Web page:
A combined Unesco World Heritage Site, the ruins of Xanthos and Letoon are two Lycian sites that were a short day trip from Fethiye. We did the two of them together on the way to our next destination of Kas, further to the east. We had to get up early to leave Fethiye as we wanted to get to Kas before dark, mainly because the winding coastal drive is beautiful in the daytime but dangerous at night. So we got up early, checked out of our hotel in Fethiye and off we went.
The two sites lie on the border between two Turkish provinces, Antalya and Mugla. It was an easy drive down the D400 highway until we reached a well-marked exit to Xanthos. There was also an exit to Letoon further down the road, but we took the village roads between the two sites. It was a bit more adventurous, but the distance was short.
Made up of two neighboring settlements located in the southwestern part of Anatolia, respectively within the boundaries of Antalya and Muğla Provinces, Xanthos-Letoon is a remarkable archaeological complex. It represents the most unique extant architectural example of the ancient Lycian Civilization, which was one of the most important cultures of the Iron Age in Anatolia.
Xanthos, which was the capital of ancient Lycia, illustrates the blending of Lycian traditions with the Hellenic influence, especially in its funerary art. The rock-cut tombs, pillar tombs and pillar-mounted sarcophagi in Xanthos are unique examples of ancient funerary architecture. Their value was already recognized in Antiquity and they influenced the art of neighboring provinces: the Mausoleum of Halicarnassus is for instance directly influenced by the Xanthos Nereid Monument. The fact that some architectural and sculptural pieces of the sites were taken to England in the 19th century, including the Monument of Harpy, the Tomb of Payava and the Nereid Monument, led to their word-wide recognition, and consequently the Xanthos marbles became an important part of the history of ancient art and architecture.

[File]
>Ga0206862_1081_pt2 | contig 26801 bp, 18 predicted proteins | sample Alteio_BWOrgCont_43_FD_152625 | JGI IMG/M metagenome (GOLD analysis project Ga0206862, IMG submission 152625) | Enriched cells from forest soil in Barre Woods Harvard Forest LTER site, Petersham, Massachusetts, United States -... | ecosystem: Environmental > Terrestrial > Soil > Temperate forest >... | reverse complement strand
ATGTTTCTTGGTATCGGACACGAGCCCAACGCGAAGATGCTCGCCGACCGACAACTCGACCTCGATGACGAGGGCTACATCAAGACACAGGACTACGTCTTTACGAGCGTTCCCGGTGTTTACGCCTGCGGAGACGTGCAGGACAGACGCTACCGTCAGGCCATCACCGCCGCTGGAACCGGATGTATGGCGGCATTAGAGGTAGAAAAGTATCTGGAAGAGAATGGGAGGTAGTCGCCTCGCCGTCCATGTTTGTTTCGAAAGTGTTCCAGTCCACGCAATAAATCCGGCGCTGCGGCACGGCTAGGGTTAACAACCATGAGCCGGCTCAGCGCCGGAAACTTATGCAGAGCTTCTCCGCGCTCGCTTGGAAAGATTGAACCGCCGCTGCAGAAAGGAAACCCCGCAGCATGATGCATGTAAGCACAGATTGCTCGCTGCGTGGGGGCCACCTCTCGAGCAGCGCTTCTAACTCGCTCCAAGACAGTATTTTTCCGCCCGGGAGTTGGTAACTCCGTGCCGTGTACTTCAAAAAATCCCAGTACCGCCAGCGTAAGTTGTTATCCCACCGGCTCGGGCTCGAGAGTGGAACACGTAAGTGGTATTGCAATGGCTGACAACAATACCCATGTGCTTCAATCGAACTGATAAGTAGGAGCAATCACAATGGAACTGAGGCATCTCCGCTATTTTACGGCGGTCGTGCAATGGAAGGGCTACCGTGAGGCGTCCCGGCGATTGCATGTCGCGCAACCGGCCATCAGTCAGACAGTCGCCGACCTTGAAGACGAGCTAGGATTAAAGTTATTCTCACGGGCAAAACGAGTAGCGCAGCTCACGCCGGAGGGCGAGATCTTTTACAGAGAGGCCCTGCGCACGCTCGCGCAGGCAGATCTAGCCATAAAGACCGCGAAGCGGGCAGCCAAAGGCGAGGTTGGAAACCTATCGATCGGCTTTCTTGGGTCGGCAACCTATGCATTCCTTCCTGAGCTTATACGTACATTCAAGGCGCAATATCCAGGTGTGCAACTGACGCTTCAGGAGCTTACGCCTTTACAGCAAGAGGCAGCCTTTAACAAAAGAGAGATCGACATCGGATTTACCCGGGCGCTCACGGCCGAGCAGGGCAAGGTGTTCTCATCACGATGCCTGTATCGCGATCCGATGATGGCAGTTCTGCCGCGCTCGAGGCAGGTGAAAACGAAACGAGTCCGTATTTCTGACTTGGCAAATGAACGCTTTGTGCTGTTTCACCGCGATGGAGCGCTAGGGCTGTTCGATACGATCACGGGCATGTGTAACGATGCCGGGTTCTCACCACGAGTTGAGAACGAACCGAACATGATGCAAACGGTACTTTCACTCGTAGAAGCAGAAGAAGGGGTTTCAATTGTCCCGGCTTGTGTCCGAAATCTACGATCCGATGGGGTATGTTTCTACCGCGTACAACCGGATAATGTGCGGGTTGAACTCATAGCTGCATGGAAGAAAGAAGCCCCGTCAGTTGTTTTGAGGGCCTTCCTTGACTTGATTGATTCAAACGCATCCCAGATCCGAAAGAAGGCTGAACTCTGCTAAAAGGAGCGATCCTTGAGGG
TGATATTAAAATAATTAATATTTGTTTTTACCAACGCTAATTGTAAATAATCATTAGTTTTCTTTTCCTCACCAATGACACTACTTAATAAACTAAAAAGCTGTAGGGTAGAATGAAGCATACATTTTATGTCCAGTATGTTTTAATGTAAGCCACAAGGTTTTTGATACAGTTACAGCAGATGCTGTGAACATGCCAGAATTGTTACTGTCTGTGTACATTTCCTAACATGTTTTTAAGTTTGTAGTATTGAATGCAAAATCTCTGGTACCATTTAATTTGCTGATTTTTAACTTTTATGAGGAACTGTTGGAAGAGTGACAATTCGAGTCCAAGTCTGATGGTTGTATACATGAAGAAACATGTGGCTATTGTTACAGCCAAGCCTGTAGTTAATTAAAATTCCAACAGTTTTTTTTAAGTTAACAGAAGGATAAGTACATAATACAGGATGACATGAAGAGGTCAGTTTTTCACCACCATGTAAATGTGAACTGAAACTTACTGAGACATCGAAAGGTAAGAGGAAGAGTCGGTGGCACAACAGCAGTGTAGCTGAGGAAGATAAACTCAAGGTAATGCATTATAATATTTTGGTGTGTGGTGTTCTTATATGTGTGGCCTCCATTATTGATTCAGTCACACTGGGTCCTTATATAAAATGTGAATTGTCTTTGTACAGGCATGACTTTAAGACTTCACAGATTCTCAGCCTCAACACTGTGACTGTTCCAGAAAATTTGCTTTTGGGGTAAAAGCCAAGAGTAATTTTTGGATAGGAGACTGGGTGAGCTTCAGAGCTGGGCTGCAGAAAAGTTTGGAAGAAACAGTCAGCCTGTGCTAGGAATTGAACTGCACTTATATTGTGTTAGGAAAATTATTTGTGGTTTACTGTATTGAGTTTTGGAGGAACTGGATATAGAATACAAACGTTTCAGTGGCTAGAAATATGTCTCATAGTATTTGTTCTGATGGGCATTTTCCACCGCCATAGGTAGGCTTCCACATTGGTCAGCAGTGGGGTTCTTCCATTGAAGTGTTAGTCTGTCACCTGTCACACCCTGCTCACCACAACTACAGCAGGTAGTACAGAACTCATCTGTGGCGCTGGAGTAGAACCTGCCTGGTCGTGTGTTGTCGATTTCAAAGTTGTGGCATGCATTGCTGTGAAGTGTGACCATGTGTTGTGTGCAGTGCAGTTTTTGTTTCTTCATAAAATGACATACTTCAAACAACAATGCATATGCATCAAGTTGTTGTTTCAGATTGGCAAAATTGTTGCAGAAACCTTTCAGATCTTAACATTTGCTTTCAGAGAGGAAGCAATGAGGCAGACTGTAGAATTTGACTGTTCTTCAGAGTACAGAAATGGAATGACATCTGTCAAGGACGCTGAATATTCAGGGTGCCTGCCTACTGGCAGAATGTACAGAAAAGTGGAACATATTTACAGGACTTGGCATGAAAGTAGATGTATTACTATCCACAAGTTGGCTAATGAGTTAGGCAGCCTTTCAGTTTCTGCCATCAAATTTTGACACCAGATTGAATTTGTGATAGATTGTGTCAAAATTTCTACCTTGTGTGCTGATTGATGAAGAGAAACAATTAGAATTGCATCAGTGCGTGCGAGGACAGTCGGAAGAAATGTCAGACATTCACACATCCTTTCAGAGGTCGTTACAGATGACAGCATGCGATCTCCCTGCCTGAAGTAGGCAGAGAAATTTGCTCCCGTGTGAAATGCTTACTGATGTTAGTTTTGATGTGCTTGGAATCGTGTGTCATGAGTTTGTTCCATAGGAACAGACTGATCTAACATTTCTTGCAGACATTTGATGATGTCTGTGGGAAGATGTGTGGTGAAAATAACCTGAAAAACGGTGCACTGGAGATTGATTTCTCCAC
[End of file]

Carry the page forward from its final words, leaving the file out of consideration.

Noted as the largest city in Lycia by ancient historians, the acropolis of Xanthos dates from the 8th century BC. In his writings, Homer mentions Sarpedon, founder of Xanthos, as an ally of the Trojans during the Trojan War. In later times, during the war with Cyrus the Great and the Persians the city was surrounded. With no chance of victory, the men of Xanthos burned up their possessions, women, children and slaves on the acropolis and then charged in a suicidal attack to kill as many Persians as possible. The entire population of Xanthos perished except for 80 families who happened to be absent. After they returned the city slowly began to grow again.
Lycian architecture and sculpture depicts skills similar to the Greeks, but to the Greeks, the Lycians, along with other non-Greek peoples of southwestern Anatolia, were often viewed as barbarians.
To the west of the road stands the 2nd century AD Roman theatre, originally with seats for 2200 spectators.
One of the most famous objects in Xanthos is the Harpy Tomb located near the theatre. While the original pillar is still on the Harpy Tomb, the inscriptions were removed and taken to the British Museum. The ones at the top of the tomb are reproductions. Originally constructed for an Iranian prince or governor who ruled the area, the tomb is decorated in an archaic Greek style.
Behind the theatre was a series of low ruins and views of the valley. Much of it was covered in greenhouses. This made sense as the summer heat seemed to be trapped within the valley. It was good for the vegetables, but bad for our exploring!
A modern road runs through the two separate parts of Xanthos. After walking to the end of the street, there was option to see the ruins of an ancient church to the right or circle around the hill for more tombs on the left. We chose the tombs.
As we made our way around, we saw more tombs as well as piles of ruins and broken sections of walls. It took some hopping and stepping as we made our way along the simple path.
After making our way half way up the hill, the trail was getting rougher. We were mostly seeing more tombs and we were running out of time. With the intense heat bearing down and another site to visit, we decided to make our way back down the hill and head back to the entrance.
By now it was lunch time so we ate the simple packed lunch we brought and had some fresh orange juice from a stand next to the Xanthos entrance. After that it was a quick drive over to the second part of the heritage site: Letoon.